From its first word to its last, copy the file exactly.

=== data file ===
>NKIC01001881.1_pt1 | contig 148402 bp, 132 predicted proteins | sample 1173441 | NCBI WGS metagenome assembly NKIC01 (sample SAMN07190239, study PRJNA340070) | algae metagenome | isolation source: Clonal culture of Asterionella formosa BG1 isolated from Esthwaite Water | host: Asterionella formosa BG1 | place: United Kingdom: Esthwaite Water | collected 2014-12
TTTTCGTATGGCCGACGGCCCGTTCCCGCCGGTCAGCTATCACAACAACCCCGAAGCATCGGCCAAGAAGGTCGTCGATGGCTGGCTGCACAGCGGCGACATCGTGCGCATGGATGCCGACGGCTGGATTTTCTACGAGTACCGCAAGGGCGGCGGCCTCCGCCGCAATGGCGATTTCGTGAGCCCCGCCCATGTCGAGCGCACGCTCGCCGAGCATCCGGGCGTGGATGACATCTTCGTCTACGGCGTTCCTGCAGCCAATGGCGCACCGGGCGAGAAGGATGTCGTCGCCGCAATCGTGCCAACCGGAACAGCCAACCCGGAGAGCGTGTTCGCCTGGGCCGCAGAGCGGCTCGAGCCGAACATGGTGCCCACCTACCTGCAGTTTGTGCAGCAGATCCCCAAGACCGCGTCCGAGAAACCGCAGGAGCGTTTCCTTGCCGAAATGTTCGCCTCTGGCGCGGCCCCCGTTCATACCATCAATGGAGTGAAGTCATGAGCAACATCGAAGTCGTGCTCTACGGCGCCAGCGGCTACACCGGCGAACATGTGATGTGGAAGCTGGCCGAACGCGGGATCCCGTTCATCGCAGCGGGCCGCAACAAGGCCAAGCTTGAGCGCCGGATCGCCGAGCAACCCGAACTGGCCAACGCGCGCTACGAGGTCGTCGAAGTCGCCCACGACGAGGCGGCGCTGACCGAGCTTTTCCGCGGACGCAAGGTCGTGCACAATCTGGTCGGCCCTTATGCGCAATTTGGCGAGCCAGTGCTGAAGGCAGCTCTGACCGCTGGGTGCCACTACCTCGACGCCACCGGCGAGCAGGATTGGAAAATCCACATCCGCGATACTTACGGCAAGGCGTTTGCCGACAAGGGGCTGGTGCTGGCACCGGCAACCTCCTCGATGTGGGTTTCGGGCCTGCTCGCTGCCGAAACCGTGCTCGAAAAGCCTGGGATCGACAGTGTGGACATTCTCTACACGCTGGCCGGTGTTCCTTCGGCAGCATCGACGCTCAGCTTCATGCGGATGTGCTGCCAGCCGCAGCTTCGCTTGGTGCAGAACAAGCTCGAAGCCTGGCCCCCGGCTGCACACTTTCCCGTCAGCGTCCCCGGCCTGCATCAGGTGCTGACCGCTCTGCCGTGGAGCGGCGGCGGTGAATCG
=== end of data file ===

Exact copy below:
>NKIC01001881.1_pt1 | contig 148402 bp, 132 predicted proteins | sample 1173441 | NCBI WGS metagenome assembly NKIC01 (sample SAMN07190239, study PRJNA340070) | algae metagenome | isolation source: Clonal culture of Asterionella formosa BG1 isolated from Esthwaite Water | host: Asterionella formosa BG1 | place: United Kingdom: Esthwaite Water | collected 2014-12
TTTTCGTATGGCCGACGGCCCGTTCCCGCCGGTCAGCTATCACAACAACCCCGAAGCATCGGCCAAGAAGGTCGTCGATGGCTGGCTGCACAGCGGCGACATCGTGCGCATGGATGCCGACGGCTGGATTTTCTACGAGTACCGCAAGGGCGGCGGCCTCCGCCGCAATGGCGATTTCGTGAGCCCCGCCCATGTCGAGCGCACGCTCGCCGAGCATCCGGGCGTGGATGACATCTTCGTCTACGGCGTTCCTGCAGCCAATGGCGCACCGGGCGAGAAGGATGTCGTCGCCGCAATCGTGCCAACCGGAACAGCCAACCCGGAGAGCGTGTTCGCCTGGGCCGCAGAGCGGCTCGAGCCGAACATGGTGCCCACCTACCTGCAGTTTGTGCAGCAGATCCCCAAGACCGCGTCCGAGAAACCGCAGGAGCGTTTCCTTGCCGAAATGTTCGCCTCTGGCGCGGCCCCCGTTCATACCATCAATGGAGTGAAGTCATGAGCAACATCGAAGTCGTGCTCTACGGCGCCAGCGGCTACACCGGCGAACATGTGATGTGGAAGCTGGCCGAACGCGGGATCCCGTTCATCGCAGCGGGCCGCAACAAGGCCAAGCTTGAGCGCCGGATCGCCGAGCAACCCGAACTGGCCAACGCGCGCTACGAGGTCGTCGAAGTCGCCCACGACGAGGCGGCGCTGACCGAGCTTTTCCGCGGACGCAAGGTCGTGCACAATCTGGTCGGCCCTTATGCGCAATTTGGCGAGCCAGTGCTGAAGGCAGCTCTGACCGCTGGGTGCCACTACCTCGACGCCACCGGCGAGCAGGATTGGAAAATCCACATCCGCGATACTTACGGCAAGGCGTTTGCCGACAAGGGGCTGGTGCTGGCACCGGCAACCTCCTCGATGTGGGTTTCGGGCCTGCTCGCTGCCGAAACCGTGCTCGAAAAGCCTGGGATCGACAGTGTGGACATTCTCTACACGCTGGCCGGTGTTCCTTCGGCAGCATCGACGCTCAGCTTCATGCGGATGTGCTGCCAGCCGCAGCTTCGCTTGGTGCAGAACAAGCTCGAAGCCTGGCCCCCGGCTGCACACTTTCCCGTCAGCGTCCCCGGCCTGCATCAGGTGCTGACCGCTCTGCCGTGGAGCGGCGGCGGTGAATCG